The mayor’s plan also calls for the “largest funding of transportation” Metro has ever seen and would create a traffic management center to manage congestion and connected smart signals to reduce congestion.

He said Metro is forming and staffing a Department of Transportation. He said the budget allows funding for 42 new positions.

Cooper’s budget also proposes restoring WeGo’s funding with $25 million in this year’s operating budget after maximizing its CARES act resources last year for the MTA/RTA subsidy.

He said it would double the city’s capacity for traffic calming, bike lanes, and capital projects.

“As a Vision Zero city, our sidewalk, paving, and traffic management improvements will reduce terrible and unnecessary injuries and deaths and value safety for our pedestrians,” he said.


Cooper said his proposed budget, along with the city’s pending funds from President Joe Biden’s American Rescue Plan (ARP), would invest $37.5 million in affordable housing.

This would increase the Barnes Fund from $10 million to $12.5 million.

He’s also asking for another $10 million to the Barnes Fund using ARP funds and recommending $10 million in federal funds go towards creating a Catalyst Housing Fund, which the city’s Affordable Housing Task Force recommended. He said this would allow for quick action to preserve affordable units.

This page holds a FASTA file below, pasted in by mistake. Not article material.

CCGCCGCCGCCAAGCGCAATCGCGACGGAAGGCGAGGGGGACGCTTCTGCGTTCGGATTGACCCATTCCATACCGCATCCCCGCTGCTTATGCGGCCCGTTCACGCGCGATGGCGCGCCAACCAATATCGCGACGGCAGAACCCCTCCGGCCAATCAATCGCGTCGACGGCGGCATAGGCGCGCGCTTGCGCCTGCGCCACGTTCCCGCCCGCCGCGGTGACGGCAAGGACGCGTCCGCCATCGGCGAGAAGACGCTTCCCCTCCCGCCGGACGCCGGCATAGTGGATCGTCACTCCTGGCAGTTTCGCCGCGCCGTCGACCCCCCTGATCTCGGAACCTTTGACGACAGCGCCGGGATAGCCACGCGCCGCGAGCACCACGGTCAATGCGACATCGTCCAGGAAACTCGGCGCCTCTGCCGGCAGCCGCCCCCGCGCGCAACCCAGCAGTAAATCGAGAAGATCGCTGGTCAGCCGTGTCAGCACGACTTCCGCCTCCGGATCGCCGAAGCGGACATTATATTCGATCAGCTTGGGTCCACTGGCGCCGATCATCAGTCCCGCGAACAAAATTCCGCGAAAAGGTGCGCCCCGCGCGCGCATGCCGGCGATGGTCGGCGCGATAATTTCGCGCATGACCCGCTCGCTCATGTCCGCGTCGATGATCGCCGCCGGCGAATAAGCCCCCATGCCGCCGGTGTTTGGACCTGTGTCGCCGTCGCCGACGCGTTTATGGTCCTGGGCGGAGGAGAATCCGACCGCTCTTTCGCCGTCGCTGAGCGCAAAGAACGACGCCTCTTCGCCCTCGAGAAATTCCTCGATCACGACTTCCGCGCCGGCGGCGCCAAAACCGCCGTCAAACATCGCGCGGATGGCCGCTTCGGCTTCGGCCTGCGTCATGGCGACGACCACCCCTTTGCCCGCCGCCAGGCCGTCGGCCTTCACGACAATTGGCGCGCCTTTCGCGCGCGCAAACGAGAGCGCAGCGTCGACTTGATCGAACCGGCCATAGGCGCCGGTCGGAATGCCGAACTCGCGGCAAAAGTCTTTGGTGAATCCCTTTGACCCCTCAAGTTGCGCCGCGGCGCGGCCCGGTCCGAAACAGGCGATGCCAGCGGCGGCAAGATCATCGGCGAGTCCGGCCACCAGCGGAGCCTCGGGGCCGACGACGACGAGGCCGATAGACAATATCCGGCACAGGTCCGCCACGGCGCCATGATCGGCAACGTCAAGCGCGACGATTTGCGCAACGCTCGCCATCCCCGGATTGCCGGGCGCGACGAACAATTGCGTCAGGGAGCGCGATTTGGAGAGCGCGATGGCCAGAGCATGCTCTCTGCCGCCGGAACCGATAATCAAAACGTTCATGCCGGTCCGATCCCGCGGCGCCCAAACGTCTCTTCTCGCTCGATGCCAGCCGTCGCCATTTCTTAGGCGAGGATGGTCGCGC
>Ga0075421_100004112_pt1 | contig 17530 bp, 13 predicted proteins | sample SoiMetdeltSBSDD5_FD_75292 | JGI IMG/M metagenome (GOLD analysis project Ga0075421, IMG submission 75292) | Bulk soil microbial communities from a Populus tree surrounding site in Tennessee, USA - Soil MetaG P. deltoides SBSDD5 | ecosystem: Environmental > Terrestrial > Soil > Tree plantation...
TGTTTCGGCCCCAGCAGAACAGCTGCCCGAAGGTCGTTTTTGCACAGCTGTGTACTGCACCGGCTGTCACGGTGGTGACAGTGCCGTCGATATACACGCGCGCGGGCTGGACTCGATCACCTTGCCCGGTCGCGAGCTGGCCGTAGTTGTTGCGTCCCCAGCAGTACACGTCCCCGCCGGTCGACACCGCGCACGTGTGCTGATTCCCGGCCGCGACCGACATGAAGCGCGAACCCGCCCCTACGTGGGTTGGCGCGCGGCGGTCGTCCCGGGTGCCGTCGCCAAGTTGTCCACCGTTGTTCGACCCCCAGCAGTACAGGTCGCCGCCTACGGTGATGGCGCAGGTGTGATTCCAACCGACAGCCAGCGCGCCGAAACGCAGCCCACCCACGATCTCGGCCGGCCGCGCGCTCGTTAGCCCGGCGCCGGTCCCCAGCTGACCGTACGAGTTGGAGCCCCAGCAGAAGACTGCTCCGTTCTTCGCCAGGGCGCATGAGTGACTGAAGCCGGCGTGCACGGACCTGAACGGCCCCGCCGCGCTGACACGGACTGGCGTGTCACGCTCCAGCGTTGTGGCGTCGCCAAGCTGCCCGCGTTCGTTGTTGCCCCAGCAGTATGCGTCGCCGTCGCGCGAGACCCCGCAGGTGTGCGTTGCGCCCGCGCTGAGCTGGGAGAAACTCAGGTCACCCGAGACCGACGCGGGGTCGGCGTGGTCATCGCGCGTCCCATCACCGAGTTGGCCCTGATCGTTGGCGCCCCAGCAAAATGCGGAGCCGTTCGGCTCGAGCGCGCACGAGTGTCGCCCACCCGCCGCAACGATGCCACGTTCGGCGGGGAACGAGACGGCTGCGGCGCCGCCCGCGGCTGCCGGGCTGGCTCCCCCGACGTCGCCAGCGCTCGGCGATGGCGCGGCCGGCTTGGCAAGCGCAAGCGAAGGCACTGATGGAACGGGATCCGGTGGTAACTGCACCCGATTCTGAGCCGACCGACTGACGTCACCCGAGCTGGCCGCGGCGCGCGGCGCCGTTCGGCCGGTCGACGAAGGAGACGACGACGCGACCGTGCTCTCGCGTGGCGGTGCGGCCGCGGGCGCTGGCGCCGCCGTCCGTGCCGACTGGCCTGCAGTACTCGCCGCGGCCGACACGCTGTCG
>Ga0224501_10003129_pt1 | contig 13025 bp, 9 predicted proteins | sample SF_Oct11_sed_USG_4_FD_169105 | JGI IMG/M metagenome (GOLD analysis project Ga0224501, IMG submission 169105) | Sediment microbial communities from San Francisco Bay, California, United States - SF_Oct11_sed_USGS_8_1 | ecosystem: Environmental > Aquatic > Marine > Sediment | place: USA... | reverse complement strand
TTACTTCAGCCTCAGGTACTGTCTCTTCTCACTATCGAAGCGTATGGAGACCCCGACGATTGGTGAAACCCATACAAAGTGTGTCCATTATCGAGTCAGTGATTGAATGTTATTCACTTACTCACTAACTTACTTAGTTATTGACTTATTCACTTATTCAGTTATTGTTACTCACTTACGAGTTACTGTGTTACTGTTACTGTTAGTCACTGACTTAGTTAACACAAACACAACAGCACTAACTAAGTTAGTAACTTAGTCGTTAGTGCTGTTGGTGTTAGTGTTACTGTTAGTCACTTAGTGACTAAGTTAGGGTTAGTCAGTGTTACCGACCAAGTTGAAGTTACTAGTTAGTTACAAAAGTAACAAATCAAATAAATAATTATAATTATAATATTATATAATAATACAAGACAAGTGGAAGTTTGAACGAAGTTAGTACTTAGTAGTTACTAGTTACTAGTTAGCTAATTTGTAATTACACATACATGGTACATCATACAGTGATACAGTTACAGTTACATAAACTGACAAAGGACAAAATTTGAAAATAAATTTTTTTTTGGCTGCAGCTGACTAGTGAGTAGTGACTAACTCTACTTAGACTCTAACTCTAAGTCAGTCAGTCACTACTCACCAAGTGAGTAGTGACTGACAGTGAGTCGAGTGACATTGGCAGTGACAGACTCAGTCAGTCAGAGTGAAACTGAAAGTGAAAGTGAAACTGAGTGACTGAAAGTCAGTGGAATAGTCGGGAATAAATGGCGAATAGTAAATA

Cooper is also proposing a $30.4 million Metro employee pay plan that includes a 2% cost-of-living adjustment for city workers.

He said the Employee Benefits Board will vote next week on a platinum Medicare Advantage plan that would provide retiree care at reduced costs, calling it a "win, win, win for everyone."


Cooper's plan for the North Nashville and Bordeaux areas includes launching a "first-of-its-kind" $2 million participatory budgeting process, in which funds will be allocated for neighborhood infrastructure improvements.

The plan would also use potential federal funding to create a cap over Interstate 40, where green space and public buildings could be built.

"We know that vibrant neighborhoods don’t happen by accident. They require thoughtful, intentional investment in the people who live, work, and learn in historically underserved communities," he said. "When I-40 was originally built, it divided North Nashville and hurt the vitality of the historic Jefferson Street corridor. This was a generational wrong."

Cooper said the North Nashville transit center would improve public transportation along Clarksville Highway, while increasing access to jobs in the region.

Additionally, he said Metro is increasing Nashville General Hospital’s subsidy to a total of $49 million -- a 14% increase year-over-year.

"These initiatives aren’t a cure-all for these neighborhoods. They cannot erase the inequities of the past. But as a city, we must be intentional in how we invest in North Nashville and Bordeaux," he said.

Metro Council has until June 30 to approve a new budget and tax rate. If Metro Council doesn't act on the budget, then the mayor's budget goes into effect by default – that's only happened once in Metro’s history.